HOUSEHOLD AND FAMILY
Households and families were the core institutions that, in most ancient societies, served as the prime social arenas where gender relations were both constituted and acted out. Although the terms ‘household’ and ‘family’ did not signify quite what they do for us, they were highly meaningful concepts in the classical world.
Households in Greece
The most important Greek words for household were oikos and oikia, both meaning ‘house’ in several senses, including: 1) the physical structure, a building; 2) a family or lineage (as in English usage, e.g. ‘House of Windsor’); 3) an estate or property; or 4) almost all of the above at once, a household. The adjectival form, oikeios, means ‘related’, but can also mean ‘private’, highlighting the significance of the household as the realm of private life in contrast to civic and communal activity.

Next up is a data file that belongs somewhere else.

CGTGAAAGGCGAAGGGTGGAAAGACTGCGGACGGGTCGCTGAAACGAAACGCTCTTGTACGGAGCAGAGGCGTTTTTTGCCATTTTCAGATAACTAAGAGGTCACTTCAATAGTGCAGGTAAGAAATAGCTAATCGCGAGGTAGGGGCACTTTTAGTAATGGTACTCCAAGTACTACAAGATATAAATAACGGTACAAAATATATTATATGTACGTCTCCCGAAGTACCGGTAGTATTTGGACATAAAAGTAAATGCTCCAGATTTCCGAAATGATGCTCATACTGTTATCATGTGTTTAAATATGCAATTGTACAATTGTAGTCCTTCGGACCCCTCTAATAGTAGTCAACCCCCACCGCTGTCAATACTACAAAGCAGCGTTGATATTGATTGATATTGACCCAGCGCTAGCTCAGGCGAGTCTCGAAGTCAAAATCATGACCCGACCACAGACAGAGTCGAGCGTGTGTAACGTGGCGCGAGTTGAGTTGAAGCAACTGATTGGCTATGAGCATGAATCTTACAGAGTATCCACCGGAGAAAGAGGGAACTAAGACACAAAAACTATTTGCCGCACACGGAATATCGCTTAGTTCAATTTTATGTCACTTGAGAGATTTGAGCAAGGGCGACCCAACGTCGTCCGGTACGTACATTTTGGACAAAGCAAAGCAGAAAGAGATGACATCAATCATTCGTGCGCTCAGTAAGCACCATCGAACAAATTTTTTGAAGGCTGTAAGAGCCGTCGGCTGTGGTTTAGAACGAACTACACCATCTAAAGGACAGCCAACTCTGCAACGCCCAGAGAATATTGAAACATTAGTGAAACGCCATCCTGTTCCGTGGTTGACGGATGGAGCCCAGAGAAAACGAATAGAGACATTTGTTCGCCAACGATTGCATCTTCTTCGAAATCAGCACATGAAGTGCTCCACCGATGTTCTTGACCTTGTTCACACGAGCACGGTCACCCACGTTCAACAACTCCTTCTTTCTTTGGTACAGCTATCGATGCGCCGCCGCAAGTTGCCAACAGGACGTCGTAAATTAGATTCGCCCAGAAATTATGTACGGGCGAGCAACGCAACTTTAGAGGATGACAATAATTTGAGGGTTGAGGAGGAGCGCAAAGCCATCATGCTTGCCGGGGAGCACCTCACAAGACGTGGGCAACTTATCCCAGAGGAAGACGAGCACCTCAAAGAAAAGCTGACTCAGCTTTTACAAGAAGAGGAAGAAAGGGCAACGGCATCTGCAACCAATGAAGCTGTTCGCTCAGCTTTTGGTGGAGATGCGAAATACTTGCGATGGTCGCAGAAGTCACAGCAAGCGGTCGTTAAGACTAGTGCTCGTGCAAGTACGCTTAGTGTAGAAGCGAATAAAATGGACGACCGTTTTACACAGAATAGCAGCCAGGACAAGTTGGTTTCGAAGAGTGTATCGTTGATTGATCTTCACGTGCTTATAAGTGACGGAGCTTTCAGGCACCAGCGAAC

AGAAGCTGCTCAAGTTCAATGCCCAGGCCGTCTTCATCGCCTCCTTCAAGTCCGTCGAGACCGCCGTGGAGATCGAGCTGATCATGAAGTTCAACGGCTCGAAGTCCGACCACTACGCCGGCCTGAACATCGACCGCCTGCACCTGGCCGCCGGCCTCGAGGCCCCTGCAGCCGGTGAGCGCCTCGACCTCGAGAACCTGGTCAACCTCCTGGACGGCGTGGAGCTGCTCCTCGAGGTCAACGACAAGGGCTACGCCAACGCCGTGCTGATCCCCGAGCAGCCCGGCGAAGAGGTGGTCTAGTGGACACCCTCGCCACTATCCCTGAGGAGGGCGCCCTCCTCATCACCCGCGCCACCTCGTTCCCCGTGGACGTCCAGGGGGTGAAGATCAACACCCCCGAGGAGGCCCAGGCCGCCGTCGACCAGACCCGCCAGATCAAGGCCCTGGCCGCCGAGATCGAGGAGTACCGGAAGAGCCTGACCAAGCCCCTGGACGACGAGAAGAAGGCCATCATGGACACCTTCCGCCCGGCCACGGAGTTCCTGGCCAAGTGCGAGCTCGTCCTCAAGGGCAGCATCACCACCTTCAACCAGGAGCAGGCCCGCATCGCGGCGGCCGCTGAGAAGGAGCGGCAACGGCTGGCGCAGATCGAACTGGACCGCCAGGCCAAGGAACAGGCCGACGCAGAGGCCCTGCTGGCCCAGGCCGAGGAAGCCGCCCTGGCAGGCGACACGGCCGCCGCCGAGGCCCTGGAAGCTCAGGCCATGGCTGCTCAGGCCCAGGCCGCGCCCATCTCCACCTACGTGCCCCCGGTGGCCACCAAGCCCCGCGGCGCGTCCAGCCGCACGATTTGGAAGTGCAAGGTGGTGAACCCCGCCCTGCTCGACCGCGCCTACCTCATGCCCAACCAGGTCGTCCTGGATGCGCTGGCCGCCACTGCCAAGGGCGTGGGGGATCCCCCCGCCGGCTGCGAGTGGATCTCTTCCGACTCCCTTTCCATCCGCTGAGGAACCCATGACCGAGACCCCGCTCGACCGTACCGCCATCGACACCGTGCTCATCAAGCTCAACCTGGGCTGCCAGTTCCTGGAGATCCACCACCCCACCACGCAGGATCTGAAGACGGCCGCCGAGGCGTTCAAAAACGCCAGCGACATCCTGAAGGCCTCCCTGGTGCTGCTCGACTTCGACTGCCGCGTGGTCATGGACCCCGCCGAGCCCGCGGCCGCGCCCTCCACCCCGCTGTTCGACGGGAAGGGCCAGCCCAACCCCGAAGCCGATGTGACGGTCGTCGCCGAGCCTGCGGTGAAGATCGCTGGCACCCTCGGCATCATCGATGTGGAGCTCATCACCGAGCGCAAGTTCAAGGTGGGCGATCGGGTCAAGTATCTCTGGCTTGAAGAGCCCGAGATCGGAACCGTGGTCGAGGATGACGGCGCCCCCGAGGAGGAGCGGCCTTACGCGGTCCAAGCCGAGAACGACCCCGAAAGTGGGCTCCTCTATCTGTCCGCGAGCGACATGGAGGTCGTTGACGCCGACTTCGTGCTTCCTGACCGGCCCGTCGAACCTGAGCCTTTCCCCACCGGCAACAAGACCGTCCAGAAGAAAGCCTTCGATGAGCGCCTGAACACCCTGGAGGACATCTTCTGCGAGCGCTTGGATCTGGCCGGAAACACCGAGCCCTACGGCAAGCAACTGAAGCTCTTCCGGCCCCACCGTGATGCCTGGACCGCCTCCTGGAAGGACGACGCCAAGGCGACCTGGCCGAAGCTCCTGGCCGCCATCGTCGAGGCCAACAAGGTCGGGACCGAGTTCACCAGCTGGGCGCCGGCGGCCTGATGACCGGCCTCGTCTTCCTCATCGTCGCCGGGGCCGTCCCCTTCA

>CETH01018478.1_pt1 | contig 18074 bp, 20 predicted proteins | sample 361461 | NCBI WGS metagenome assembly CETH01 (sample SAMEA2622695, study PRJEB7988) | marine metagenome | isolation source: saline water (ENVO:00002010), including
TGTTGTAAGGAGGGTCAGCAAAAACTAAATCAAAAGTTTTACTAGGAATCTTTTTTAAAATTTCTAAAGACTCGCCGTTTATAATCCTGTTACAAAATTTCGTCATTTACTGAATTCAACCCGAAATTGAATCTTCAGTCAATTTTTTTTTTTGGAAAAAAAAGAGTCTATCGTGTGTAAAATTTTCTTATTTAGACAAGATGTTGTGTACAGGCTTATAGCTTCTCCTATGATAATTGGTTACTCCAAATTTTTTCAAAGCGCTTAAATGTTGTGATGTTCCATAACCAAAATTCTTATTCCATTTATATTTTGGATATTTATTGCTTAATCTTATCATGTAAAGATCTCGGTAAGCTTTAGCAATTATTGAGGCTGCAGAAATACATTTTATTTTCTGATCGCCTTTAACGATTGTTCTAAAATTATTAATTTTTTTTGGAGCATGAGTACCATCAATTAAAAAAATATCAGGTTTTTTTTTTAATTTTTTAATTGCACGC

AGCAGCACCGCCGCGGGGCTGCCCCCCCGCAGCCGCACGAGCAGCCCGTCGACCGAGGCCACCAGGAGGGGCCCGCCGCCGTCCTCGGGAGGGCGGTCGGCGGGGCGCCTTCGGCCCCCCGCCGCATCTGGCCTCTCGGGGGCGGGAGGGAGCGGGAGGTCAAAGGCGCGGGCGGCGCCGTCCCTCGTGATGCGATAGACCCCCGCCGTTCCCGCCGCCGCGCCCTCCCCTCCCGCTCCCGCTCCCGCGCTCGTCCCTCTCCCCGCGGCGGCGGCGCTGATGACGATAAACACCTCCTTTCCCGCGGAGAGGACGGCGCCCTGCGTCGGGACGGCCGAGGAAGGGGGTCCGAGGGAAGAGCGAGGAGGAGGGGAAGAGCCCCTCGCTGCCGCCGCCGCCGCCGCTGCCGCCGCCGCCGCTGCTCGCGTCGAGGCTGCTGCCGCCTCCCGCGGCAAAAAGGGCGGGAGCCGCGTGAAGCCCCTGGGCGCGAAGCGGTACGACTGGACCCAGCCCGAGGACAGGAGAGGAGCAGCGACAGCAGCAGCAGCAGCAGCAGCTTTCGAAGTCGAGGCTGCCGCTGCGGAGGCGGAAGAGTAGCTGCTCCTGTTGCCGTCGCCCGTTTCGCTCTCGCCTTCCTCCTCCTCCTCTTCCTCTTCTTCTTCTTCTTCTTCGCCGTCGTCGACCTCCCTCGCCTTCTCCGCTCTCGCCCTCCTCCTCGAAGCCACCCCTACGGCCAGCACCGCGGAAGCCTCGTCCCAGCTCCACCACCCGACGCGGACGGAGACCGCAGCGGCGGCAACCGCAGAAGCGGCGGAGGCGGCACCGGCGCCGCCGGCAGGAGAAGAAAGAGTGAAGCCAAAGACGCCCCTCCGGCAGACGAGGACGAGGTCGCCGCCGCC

Oikos / oikia are the terms closest to our word ‘family’ in the sense in which it is most commonly used in English (i.e. as ‘nuclear family’), but the oikos often included a wider range of people. Other words were used for broader notions of kinship. The term genos (with its numerous derivatives) was a more general word, referring to a family or lineage of any size, extent or time depth. In classical Athens and to some extent elsewhere it also took on an ‘official’ meaning as ‘kindred’ or ‘clan’, constructed for the most part along the male line. The term angchisteia is also an ‘official’ word in Athens referring to an individual’s bilateral legal kindred, i.e. reckoning relatedness to a limited extent from both the father’s and the mother’s side (see Chapter 3, section 2). Within the angchisteia an individual owed and was owed specific legal and customary obligations and duties. In our sources and perhaps in practice, the angchisteia was most relevant to men, but female links were often crucial (Foxhall 1989 ; MacDowell 1989 ; Todd 1993: 204–10).
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